Along with all of that, Wayne enjoyed scuba diving, riding snow mobiles, skiing, horseback riding, and driving sportscars.  He and Susan travelled extensively, setting foot together in forty-eight states, visiting Europe on seven occasions, and cheering the Indianapolis Colts to victory in Super Bowl XLI in Miami.  He was elevated to the Fellowship of the American Institute of Architects at age thirty-nine, and he received an Honorary Doctorate in Creative Thought from Martin University in Indianapolis.


 That’s a lot to pack in one little dash, and Wayne had loving companions.  He and Susan were married for fifty-four years.   Together, Wayne and Susan have three children (all married) and ten grandchildren:


           Dan and his wife, Jennifer Schmidt (Isaiah, Samuel, Cecilia, Luke, Maria, and Veronica),

           Stephanie and her husband, Scott Sego (Anna and Robin), and

           Phil and his wife, Johanna Schmidt (Henry and Ella).

 As the grandchildren grew in age, Wayne and Susan became avid fans of all things grandchild:   basketball, softball, volleyball, marching band, track and field, lacrosse, percussion, football, soccer, choir, cross country, band competitions, baseball, and school plays, and in the back of their vehicle they kept a stack of associated t-shirts, sweatshirts, and pullovers, rotating from one set of attire to the next as they cycled from event to event.  They travelled wherever the grandkids went, including Pasadena, California to see the Pride of Lawrence Township march in the Rose Bowl Parade.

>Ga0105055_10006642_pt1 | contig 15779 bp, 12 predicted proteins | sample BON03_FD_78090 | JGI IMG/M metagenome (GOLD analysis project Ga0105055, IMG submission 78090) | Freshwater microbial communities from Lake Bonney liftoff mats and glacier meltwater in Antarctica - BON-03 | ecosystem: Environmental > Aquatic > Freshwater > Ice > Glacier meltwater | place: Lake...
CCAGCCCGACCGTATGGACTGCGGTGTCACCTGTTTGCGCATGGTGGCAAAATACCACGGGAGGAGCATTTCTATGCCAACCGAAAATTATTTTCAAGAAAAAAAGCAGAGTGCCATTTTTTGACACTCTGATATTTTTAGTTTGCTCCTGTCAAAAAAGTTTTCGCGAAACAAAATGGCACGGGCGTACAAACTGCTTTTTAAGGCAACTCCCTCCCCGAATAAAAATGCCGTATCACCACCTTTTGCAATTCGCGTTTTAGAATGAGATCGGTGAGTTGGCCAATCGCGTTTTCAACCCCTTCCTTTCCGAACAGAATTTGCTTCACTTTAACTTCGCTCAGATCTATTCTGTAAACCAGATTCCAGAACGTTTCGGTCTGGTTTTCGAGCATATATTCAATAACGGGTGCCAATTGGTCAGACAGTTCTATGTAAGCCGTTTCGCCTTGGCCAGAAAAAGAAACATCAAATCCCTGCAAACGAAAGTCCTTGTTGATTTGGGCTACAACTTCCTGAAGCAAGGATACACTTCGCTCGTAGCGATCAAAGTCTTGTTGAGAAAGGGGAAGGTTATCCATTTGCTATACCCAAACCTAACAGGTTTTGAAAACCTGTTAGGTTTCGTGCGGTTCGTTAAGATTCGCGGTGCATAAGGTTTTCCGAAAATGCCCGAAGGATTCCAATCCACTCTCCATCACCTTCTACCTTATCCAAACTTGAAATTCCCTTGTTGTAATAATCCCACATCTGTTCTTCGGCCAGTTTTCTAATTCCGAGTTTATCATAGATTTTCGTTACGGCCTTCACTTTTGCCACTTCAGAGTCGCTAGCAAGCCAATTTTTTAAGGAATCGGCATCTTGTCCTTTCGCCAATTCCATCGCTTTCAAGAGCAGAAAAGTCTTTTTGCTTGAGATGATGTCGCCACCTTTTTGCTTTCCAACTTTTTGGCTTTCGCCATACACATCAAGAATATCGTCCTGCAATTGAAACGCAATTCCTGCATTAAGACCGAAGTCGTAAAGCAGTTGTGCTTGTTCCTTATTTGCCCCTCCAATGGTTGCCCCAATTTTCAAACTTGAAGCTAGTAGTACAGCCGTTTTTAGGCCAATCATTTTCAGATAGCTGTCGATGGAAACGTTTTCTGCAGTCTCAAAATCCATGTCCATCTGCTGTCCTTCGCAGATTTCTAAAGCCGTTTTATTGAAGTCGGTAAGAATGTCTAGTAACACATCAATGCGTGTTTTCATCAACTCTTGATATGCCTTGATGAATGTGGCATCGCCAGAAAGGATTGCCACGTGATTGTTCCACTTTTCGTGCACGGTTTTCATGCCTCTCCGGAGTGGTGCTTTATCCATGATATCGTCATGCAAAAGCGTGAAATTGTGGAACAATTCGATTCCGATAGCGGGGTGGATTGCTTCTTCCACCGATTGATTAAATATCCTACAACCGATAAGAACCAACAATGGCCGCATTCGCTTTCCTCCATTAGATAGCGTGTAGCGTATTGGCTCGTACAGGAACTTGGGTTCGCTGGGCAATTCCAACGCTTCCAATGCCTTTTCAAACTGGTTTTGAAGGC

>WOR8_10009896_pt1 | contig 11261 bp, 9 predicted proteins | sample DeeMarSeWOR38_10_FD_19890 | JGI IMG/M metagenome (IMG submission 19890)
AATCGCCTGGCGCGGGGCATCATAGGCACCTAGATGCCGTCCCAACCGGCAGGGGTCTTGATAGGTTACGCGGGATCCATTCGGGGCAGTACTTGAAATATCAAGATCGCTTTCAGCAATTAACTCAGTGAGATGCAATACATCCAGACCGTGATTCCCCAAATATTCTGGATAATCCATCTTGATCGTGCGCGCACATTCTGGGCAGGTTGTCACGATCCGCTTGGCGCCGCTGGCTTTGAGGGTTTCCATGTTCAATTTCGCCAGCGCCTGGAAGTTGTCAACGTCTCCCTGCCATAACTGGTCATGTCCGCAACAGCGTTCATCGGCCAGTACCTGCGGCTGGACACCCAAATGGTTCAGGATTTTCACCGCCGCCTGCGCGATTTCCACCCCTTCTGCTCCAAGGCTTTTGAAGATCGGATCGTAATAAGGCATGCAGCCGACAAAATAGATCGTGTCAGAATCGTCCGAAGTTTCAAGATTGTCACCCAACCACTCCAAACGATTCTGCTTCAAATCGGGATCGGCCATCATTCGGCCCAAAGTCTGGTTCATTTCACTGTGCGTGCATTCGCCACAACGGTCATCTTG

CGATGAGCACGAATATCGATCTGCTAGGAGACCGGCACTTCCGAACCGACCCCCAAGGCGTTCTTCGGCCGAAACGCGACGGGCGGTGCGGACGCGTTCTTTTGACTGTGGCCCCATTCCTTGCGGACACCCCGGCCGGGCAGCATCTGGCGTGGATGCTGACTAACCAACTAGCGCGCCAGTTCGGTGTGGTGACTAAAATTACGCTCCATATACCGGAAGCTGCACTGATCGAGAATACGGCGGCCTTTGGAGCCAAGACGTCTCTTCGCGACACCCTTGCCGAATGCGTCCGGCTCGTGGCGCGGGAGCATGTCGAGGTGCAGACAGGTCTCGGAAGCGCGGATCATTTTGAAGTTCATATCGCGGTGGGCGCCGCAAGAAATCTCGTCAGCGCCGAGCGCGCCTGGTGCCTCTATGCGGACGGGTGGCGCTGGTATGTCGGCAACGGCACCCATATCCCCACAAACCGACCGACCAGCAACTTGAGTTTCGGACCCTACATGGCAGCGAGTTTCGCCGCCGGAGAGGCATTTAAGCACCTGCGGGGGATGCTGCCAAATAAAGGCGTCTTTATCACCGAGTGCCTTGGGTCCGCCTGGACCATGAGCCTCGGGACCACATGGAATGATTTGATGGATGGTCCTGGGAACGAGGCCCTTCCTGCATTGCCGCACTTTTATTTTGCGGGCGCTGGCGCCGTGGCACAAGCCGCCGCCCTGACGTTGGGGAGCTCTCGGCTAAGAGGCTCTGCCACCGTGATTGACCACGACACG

Wayne once opined whether there was a dash “after your second date”, meaning the date of your death (the date of your birth being the first).  Wayne pondered this question as an illustration of eternal life in Heaven.   He did not wonder whether there was a third date.  That third date would mean Heaven was not eternal, that our time in Heaven would at some point end.


 Rather, Wayne wondered whether there should be a dash after your second date because, as a Christian, he knew his time on earth was transitory and temporary.  He knew that Jesus had come to earth to bear his sins, had died on the Cross, and was resurrected on Easter Sunday, and because Wayne had accepted Jesus as his Lord and Savior, he would one day arrive at the Gates of Heaven and hear his Savior welcome him, saying:


“Well done, good and faithful servant.  Because you have been faithful in small things, I will place you over great things.   Enter into the joy of my kingdom.” ~ Matthew 25:23


Visitation will be Friday, June 7, 2024, from 3:00pm to 8:00pm at Flanner Buchannan Funeral Centers and Crematory, 7855 Cork Road, Indianapolis, IN, 46236.  


Funeral services will be Saturday, June 8, 2024, at 3:00pm at Holy Cross Lutheran Church, 8115 Oaklandon Road, Indianapolis, IN, 46236.   Visitation will precede the funeral services starting at 2:00pm.   Burial will be a private ceremony at Crown Hill Cemetery in Indianapolis, IN.


In lieu of flowers, Wayne’s family asks that you consider a donation to Kairos of Indiana, P.O. Box 681515, Indianapolis, IN, 46268-1515.

To order memorial trees or send flowers to the family in memory of Wayne Sam Schmidt, please visit our flower store.

Service Schedule

Past Services


Friday, June 7, 2024

3:00 - 8:00 pm (Eastern time)

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Saturday, June 8, 2024

2:00 - 3:00 pm (Eastern time)

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Funeral Service

Saturday, June 8, 2024

3:00 - 4:00 pm (Eastern time)